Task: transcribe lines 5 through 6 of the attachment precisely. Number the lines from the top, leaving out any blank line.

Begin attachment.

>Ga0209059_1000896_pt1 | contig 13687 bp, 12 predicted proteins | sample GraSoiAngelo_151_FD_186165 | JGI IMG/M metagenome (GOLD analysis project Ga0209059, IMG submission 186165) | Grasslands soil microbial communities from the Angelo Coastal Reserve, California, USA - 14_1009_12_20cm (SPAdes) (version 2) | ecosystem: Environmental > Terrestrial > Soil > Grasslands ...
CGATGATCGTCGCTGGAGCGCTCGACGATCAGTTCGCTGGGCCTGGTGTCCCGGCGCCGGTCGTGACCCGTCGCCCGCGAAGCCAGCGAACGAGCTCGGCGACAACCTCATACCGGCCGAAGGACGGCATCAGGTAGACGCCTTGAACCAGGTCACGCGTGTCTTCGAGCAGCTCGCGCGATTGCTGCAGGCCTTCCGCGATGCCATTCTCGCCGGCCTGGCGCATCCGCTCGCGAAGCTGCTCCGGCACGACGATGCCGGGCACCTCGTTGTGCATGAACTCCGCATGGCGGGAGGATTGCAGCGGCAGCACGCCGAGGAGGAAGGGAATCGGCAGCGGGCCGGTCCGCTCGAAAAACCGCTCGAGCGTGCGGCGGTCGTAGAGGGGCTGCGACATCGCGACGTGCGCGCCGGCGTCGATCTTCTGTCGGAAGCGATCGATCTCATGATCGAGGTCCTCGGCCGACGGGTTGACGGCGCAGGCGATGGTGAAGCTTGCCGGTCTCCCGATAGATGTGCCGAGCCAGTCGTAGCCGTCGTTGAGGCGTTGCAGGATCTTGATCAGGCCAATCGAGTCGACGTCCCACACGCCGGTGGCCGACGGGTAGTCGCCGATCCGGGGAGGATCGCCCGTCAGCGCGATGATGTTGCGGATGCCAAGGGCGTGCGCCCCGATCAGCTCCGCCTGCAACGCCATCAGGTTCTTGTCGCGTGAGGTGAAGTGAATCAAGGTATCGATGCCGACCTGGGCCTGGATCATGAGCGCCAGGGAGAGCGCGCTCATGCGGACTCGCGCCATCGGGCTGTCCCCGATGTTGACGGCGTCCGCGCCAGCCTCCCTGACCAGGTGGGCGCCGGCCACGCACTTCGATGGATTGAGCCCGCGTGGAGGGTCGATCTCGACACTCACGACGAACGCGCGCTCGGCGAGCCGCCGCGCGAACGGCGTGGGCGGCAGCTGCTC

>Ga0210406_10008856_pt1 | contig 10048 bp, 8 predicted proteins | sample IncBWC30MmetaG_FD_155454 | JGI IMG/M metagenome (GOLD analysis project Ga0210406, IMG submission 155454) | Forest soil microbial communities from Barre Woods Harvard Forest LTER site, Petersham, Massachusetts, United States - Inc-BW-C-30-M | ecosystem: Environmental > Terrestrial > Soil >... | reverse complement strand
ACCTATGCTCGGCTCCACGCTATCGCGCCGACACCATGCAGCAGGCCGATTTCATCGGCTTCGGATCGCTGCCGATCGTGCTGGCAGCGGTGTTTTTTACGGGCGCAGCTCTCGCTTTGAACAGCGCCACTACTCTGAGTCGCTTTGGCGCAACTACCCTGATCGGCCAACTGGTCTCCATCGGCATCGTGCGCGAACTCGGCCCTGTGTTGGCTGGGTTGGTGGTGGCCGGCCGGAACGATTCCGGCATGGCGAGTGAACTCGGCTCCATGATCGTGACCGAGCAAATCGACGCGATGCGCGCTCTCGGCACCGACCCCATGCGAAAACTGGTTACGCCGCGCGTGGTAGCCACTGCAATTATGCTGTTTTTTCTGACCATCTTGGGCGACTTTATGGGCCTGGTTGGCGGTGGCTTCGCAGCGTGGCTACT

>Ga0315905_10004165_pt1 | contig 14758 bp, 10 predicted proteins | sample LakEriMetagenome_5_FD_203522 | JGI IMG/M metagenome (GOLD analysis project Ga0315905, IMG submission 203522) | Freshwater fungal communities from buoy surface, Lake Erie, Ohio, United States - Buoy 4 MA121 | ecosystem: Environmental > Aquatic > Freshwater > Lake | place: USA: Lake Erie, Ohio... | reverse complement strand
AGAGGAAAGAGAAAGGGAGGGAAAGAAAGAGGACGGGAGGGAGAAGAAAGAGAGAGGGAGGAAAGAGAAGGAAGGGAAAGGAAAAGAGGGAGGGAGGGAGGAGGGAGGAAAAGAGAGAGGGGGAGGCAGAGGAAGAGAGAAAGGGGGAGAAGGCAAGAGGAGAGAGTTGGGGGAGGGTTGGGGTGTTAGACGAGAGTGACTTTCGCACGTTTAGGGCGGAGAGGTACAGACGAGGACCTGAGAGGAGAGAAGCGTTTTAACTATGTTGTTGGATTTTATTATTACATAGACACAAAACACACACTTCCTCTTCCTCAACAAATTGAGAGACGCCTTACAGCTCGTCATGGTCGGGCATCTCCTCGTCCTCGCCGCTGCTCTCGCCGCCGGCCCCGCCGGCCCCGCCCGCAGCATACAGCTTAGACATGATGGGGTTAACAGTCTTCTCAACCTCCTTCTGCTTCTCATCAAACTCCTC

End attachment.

>Ga0315905_10004165_pt1 | contig 14758 bp, 10 predicted proteins | sample LakEriMetagenome_5_FD_203522 | JGI IMG/M metagenome (GOLD analysis project Ga0315905, IMG submission 203522) | Freshwater fungal communities from buoy surface, Lake Erie, Ohio, United States - Buoy 4 MA121 | ecosystem: Environmental > Aquatic > Freshwater > Lake | place: USA: Lake Erie, Ohio... | reverse complement strand
AGAGGAAAGAGAAAGGGAGGGAAAGAAAGAGGACGGGAGGGAGAAGAAAGAGAGAGGGAGGAAAGAGAAGGAAGGGAAAGGAAAAGAGGGAGGGAGGGAGGAGGGAGGAAAAGAGAGAGGGGGAGGCAGAGGAAGAGAGAAAGGGGGAGAAGGCAAGAGGAGAGAGTTGGGGGAGGGTTGGGGTGTTAGACGAGAGTGACTTTCGCACGTTTAGGGCGGAGAGGTACAGACGAGGACCTGAGAGGAGAGAAGCGTTTTAACTATGTTGTTGGATTTTATTATTACATAGACACAAAACACACACTTCCTCTTCCTCAACAAATTGAGAGACGCCTTACAGCTCGTCATGGTCGGGCATCTCCTCGTCCTCGCCGCTGCTCTCGCCGCCGGCCCCGCCGGCCCCGCCCGCAGCATACAGCTTAGACATGATGGGGTTAACAGTCTTCTCAACCTCCTTCTGCTTCTCATCAAACTCCTC